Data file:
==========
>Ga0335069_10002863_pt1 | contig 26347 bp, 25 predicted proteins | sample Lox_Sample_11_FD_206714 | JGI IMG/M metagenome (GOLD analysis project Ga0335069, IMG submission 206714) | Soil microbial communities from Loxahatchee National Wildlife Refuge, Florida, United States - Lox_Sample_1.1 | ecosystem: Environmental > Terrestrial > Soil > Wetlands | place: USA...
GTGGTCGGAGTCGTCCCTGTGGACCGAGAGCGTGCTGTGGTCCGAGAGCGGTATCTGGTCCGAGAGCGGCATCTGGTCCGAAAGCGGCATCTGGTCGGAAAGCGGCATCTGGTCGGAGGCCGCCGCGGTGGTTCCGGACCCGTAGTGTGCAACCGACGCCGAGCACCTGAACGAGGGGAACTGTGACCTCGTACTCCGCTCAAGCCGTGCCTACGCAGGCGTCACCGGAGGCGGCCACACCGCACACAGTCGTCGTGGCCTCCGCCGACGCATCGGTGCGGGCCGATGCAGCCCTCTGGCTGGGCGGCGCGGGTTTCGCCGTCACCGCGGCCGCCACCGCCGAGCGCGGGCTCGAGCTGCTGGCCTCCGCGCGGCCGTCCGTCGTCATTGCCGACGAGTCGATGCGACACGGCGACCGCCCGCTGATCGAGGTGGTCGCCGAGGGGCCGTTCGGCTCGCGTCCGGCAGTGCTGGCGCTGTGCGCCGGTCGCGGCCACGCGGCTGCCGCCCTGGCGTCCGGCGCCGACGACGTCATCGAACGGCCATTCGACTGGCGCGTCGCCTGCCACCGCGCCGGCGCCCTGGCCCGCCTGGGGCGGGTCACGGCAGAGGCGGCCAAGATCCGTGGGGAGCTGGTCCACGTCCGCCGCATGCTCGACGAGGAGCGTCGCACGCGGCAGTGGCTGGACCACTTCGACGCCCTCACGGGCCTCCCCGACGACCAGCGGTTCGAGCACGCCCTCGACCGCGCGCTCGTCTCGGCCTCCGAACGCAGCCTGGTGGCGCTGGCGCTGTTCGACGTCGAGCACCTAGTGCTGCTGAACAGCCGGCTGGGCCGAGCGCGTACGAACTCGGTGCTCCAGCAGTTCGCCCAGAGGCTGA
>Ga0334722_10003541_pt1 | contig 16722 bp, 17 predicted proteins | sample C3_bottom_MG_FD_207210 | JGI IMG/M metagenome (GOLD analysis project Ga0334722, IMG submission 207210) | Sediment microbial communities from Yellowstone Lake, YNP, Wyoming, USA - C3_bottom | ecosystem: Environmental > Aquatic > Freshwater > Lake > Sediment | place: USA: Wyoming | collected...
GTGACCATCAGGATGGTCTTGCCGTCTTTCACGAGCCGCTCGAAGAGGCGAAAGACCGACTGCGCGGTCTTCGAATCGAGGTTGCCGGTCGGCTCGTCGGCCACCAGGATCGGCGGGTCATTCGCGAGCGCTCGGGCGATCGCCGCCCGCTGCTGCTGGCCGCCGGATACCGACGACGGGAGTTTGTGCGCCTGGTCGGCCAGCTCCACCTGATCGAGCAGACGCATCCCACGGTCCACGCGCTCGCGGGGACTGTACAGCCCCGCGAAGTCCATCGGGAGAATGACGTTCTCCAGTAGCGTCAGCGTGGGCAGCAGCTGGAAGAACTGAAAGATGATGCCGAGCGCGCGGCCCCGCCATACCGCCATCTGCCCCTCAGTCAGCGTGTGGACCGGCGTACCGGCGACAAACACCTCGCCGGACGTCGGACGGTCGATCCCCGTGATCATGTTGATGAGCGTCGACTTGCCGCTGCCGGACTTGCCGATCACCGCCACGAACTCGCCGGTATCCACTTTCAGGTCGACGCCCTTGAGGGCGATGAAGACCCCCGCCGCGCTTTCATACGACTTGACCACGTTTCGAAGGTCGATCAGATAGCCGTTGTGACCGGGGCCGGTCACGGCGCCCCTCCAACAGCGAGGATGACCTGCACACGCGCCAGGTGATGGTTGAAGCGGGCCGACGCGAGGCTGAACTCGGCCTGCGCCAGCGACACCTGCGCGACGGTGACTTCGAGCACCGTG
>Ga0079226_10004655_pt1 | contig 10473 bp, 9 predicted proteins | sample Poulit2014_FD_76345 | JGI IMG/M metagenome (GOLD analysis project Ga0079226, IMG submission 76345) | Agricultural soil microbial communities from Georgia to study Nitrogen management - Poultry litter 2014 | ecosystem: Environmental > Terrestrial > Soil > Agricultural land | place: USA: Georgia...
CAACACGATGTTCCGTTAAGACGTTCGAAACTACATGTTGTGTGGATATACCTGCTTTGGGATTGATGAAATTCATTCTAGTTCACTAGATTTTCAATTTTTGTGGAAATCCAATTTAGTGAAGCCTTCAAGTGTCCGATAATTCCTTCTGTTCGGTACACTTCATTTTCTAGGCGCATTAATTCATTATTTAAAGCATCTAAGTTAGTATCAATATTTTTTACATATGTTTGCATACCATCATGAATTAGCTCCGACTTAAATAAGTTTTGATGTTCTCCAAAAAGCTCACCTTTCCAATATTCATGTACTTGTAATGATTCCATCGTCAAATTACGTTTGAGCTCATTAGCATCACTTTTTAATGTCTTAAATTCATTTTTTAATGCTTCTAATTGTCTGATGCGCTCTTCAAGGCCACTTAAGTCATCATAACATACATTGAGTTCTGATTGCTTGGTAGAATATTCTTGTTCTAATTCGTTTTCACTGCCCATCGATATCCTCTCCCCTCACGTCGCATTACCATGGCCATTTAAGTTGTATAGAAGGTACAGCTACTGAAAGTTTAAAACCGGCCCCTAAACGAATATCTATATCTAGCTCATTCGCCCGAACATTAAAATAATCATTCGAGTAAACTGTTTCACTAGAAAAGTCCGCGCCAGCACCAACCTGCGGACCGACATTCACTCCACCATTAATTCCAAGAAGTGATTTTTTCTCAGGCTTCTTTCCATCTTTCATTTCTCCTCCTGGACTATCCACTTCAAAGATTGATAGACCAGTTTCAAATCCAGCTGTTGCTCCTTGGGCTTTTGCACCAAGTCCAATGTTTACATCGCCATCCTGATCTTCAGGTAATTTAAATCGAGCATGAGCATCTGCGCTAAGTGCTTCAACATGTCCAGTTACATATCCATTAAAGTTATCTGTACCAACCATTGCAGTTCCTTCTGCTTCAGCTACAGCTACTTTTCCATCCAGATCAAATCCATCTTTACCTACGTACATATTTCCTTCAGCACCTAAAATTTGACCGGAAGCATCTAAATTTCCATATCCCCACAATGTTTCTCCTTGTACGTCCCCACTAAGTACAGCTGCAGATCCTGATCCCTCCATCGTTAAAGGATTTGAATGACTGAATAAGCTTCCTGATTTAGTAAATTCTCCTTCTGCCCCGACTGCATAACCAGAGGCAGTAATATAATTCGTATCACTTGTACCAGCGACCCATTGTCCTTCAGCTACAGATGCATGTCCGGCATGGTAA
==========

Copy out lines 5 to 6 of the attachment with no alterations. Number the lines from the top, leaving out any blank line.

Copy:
>Ga0079226_10004655_pt1 | contig 10473 bp, 9 predicted proteins | sample Poulit2014_FD_76345 | JGI IMG/M metagenome (GOLD analysis project Ga0079226, IMG submission 76345) | Agricultural soil microbial communities from Georgia to study Nitrogen management - Poultry litter 2014 | ecosystem: Environmental > Terrestrial > Soil > Agricultural land | place: USA: Georgia...
CAACACGATGTTCCGTTAAGACGTTCGAAACTACATGTTGTGTGGATATACCTGCTTTGGGATTGATGAAATTCATTCTAGTTCACTAGATTTTCAATTTTTGTGGAAATCCAATTTAGTGAAGCCTTCAAGTGTCCGATAATTCCTTCTGTTCGGTACACTTCATTTTCTAGGCGCATTAATTCATTATTTAAAGCATCTAAGTTAGTATCAATATTTTTTACATATGTTTGCATACCATCATGAATTAGCTCCGACTTAAATAAGTTTTGATGTTCTCCAAAAAGCTCACCTTTCCAATATTCATGTACTTGTAATGATTCCATCGTCAAATTACGTTTGAGCTCATTAGCATCACTTTTTAATGTCTTAAATTCATTTTTTAATGCTTCTAATTGTCTGATGCGCTCTTCAAGGCCACTTAAGTCATCATAACATACATTGAGTTCTGATTGCTTGGTAGAATATTCTTGTTCTAATTCGTTTTCACTGCCCATCGATATCCTCTCCCCTCACGTCGCATTACCATGGCCATTTAAGTTGTATAGAAGGTACAGCTACTGAAAGTTTAAAACCGGCCCCTAAACGAATATCTATATCTAGCTCATTCGCCCGAACATTAAAATAATCATTCGAGTAAACTGTTTCACTAGAAAAGTCCGCGCCAGCACCAACCTGCGGACCGACATTCACTCCACCATTAATTCCAAGAAGTGATTTTTTCTCAGGCTTCTTTCCATCTTTCATTTCTCCTCCTGGACTATCCACTTCAAAGATTGATAGACCAGTTTCAAATCCAGCTGTTGCTCCTTGGGCTTTTGCACCAAGTCCAATGTTTACATCGCCATCCTGATCTTCAGGTAATTTAAATCGAGCATGAGCATCTGCGCTAAGTGCTTCAACATGTCCAGTTACATATCCATTAAAGTTATCTGTACCAACCATTGCAGTTCCTTCTGCTTCAGCTACAGCTACTTTTCCATCCAGATCAAATCCATCTTTACCTACGTACATATTTCCTTCAGCACCTAAAATTTGACCGGAAGCATCTAAATTTCCATATCCCCACAATGTTTCTCCTTGTACGTCCCCACTAAGTACAGCTGCAGATCCTGATCCCTCCATCGTTAAAGGATTTGAATGACTGAATAAGCTTCCTGATTTAGTAAATTCTCCTTCTGCCCCGACTGCATAACCAGAGGCAGTAATATAATTCGTATCACTTGTACCAGCGACCCATTGTCCTTCAGCTACAGATGCATGTCCGGCATGGTAA